Information from the National Library of Medicine

Choosing to participate in a study is an important personal decision. Talk with your doctor and family members or friends about deciding to join a study. To learn more about this study, you or your doctor may contact the study research staff using the contacts provided below. For general information, Learn About Clinical Studies.


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Ages Eligible for Study:   18 Years to 80 Years   (Adult, Older Adult)
Sexes Eligible for Study:   All
Accepts Healthy Volunteers:   No
Criteria

Inclusion Criteria:

  • Written informed consent must be directly obtained from legally competent participants before any study- related assessment is performed.
  • Male and female adult participant ≥ 18 years of age and ≤ 80 years of age.
  • Participants with a confirmed clinical diagnosis of asthma by a respirologist for a period of at least 6 months prior to Visit 101.
  • Participants who demonstrate reversibility in FEV1 by one of :

    1. Increase in forced expiratory volume in one second (FEV1) of ≥ 12% and 200 ml 15 to 30 minutes after administration of 400μg salbutamol at Visit 101
    2. Documented increase in FEV1 of ≥ 12% and 200 ml 15 to 30 minutes after administration of 400μg salbutamol in past 24 months
    3. Documented increase in FEV1 of ≥ 12% and 200 ml after treatment for asthma (e.g. treatment with ICS) in past 24 months
    4. Documented positive methacholine challenge in past 24 months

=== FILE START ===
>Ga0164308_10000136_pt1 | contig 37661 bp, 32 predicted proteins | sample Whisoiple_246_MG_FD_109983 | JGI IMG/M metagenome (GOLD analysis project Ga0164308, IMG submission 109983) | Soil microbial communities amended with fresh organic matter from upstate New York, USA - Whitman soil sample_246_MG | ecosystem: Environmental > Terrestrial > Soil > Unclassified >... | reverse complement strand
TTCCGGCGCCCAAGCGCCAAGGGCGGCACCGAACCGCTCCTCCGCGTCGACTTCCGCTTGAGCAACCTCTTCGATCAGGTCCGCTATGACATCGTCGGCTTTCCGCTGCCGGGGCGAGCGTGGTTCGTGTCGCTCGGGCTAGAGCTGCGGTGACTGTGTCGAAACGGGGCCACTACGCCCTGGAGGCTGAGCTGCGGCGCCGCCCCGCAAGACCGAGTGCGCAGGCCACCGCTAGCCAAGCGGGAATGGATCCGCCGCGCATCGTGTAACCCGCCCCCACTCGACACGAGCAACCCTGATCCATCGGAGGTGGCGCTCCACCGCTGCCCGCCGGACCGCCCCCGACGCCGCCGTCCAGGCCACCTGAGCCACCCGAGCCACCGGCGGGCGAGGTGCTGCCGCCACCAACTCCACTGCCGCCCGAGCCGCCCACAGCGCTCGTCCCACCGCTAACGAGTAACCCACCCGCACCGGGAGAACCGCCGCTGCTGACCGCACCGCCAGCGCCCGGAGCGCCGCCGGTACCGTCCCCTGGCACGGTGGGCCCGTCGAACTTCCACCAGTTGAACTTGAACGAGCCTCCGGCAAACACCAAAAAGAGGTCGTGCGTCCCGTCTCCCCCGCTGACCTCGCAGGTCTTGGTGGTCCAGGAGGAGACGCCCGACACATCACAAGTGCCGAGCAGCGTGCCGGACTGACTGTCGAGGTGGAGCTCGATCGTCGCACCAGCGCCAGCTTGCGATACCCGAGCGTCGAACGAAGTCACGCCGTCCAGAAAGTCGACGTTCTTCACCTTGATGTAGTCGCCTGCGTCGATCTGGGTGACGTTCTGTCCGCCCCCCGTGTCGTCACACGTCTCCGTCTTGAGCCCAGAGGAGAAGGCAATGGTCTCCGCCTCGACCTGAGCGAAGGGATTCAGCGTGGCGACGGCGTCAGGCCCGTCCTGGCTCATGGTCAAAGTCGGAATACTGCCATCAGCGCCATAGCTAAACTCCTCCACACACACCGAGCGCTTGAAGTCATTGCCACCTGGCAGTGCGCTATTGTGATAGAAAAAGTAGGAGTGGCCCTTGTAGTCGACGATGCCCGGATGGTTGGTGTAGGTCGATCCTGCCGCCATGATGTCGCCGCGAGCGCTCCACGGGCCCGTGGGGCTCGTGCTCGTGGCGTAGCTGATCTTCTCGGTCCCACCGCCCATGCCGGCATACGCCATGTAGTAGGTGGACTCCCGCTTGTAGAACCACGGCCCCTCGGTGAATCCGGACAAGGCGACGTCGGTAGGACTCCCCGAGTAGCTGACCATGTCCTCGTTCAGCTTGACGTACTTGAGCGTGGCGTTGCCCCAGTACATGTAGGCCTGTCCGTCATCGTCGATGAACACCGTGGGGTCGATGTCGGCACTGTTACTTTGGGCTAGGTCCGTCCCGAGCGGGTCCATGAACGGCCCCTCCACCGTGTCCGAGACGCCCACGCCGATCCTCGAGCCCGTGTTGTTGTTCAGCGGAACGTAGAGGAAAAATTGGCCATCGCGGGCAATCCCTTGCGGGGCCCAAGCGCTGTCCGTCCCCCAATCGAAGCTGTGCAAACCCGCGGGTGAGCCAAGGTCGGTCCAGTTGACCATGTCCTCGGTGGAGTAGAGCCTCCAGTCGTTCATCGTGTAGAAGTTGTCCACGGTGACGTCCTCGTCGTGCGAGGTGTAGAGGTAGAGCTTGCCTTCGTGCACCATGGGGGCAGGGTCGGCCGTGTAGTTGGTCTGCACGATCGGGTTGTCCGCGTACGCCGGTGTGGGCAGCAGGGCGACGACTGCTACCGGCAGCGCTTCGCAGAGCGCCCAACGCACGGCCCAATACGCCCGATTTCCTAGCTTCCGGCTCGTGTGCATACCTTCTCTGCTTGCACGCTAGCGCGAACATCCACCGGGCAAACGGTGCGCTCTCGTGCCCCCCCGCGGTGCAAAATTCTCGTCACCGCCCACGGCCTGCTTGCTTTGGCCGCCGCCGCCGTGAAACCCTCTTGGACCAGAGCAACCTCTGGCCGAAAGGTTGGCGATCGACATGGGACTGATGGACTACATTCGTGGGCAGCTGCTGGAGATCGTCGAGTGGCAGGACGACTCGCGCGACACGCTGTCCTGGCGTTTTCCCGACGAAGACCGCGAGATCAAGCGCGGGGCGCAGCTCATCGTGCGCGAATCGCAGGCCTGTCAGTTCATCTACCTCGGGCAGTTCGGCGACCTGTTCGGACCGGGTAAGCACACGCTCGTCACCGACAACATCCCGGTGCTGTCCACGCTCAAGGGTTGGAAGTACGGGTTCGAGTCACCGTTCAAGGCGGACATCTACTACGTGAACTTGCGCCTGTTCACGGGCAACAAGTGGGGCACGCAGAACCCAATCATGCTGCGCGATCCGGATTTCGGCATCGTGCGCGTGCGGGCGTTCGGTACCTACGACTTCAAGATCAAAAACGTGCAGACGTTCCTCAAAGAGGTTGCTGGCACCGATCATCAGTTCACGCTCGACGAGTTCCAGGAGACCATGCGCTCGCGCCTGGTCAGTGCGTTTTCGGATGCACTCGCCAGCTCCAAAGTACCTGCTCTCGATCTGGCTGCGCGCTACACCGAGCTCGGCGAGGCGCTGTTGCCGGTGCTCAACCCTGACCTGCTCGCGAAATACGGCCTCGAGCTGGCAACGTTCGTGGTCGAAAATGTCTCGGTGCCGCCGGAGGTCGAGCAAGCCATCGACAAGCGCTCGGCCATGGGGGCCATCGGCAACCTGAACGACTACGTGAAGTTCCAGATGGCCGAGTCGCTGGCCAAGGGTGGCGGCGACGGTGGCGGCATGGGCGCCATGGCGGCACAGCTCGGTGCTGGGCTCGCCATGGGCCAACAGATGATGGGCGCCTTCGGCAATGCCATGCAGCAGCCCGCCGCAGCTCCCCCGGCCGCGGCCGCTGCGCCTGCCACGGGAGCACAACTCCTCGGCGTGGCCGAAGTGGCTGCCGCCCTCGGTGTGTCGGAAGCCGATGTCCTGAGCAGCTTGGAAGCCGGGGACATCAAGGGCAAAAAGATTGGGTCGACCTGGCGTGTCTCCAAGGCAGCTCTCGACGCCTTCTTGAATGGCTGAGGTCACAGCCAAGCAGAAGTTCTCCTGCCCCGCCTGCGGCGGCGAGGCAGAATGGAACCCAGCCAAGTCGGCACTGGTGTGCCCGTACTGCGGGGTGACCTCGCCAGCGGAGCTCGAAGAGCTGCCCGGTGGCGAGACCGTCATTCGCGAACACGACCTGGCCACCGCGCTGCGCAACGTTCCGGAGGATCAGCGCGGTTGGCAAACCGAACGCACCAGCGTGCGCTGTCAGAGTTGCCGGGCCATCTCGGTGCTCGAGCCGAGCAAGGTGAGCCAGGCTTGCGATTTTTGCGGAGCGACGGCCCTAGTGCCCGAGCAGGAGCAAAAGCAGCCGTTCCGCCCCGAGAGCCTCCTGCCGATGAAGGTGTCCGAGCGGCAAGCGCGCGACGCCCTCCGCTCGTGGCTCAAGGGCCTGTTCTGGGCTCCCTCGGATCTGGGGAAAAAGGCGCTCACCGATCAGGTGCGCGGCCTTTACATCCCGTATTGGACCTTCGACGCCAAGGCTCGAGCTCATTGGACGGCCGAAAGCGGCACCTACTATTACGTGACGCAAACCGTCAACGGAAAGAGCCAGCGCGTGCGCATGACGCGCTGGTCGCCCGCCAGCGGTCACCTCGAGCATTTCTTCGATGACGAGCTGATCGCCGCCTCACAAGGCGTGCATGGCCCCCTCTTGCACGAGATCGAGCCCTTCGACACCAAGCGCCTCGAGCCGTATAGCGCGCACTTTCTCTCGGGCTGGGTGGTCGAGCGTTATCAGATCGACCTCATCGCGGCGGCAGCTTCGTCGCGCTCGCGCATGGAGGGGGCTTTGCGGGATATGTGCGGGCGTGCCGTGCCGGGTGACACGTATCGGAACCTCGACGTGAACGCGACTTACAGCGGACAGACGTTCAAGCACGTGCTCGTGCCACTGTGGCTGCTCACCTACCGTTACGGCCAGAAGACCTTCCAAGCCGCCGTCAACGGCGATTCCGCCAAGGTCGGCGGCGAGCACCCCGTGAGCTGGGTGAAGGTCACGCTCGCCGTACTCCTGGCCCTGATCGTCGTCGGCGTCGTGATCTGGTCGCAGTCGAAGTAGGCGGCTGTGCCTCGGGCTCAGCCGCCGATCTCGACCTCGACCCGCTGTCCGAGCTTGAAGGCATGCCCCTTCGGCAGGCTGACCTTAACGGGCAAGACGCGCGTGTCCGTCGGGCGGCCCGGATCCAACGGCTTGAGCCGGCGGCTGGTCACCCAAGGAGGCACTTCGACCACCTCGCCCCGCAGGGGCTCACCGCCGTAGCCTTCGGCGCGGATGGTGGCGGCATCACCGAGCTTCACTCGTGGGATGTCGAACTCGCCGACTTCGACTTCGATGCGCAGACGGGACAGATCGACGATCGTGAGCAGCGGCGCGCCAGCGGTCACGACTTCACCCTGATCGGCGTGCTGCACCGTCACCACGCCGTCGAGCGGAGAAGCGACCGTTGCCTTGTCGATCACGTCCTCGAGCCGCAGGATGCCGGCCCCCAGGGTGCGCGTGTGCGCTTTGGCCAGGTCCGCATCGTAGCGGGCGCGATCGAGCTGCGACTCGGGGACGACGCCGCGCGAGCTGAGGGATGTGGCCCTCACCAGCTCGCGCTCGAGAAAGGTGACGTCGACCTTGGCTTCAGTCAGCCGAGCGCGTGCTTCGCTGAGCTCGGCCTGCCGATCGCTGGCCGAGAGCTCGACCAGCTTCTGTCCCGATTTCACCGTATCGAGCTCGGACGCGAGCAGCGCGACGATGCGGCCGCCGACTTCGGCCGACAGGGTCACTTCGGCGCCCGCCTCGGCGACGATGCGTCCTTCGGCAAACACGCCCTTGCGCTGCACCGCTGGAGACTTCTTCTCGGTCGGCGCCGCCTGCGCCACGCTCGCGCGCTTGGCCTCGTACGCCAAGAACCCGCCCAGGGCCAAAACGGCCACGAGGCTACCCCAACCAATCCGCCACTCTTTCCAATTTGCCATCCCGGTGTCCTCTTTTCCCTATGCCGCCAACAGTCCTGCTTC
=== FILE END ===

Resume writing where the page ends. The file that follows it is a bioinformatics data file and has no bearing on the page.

• Participants who have used high dose dual therapy (ICS/LABA) for asthma for at least 3 months and at a stable dose equivalent to high dose ICS for at least 1 month prior to Visit 101 (please refer to Table 1-1 for ICS dosages).
  • Participants with visually obvious MRI ventilation defects at Visit 102.
  • Pre-bronchodilator FEV1 of < 85% of the predicted normal value for the participant after withholding bronchodilators prior to spirometry at Visit 101.

Exclusion Criteria:

  • Participants meeting contraindications for undergoing an MRI such as participants with MRI-sensitive implants, tattoos with MRI-sensitive dye and severe claustrophobia.
  • Currently smoking or vaping any substance (e.g. nicotine, cannabis) at Visit 101 or within 12 months of visit 101.
  • Ex-smoker of nicotine or cannabis with a smoking history of ≥ 10 pack years or 20 joint years (Note: 1 pack is equivalent to 20 cigarettes. 10 pack years = 1 pack /day x 10 yrs., or ½ pack/day x 20 yrs. 1 joint year is equivalent to 1 joint/day x 1 year)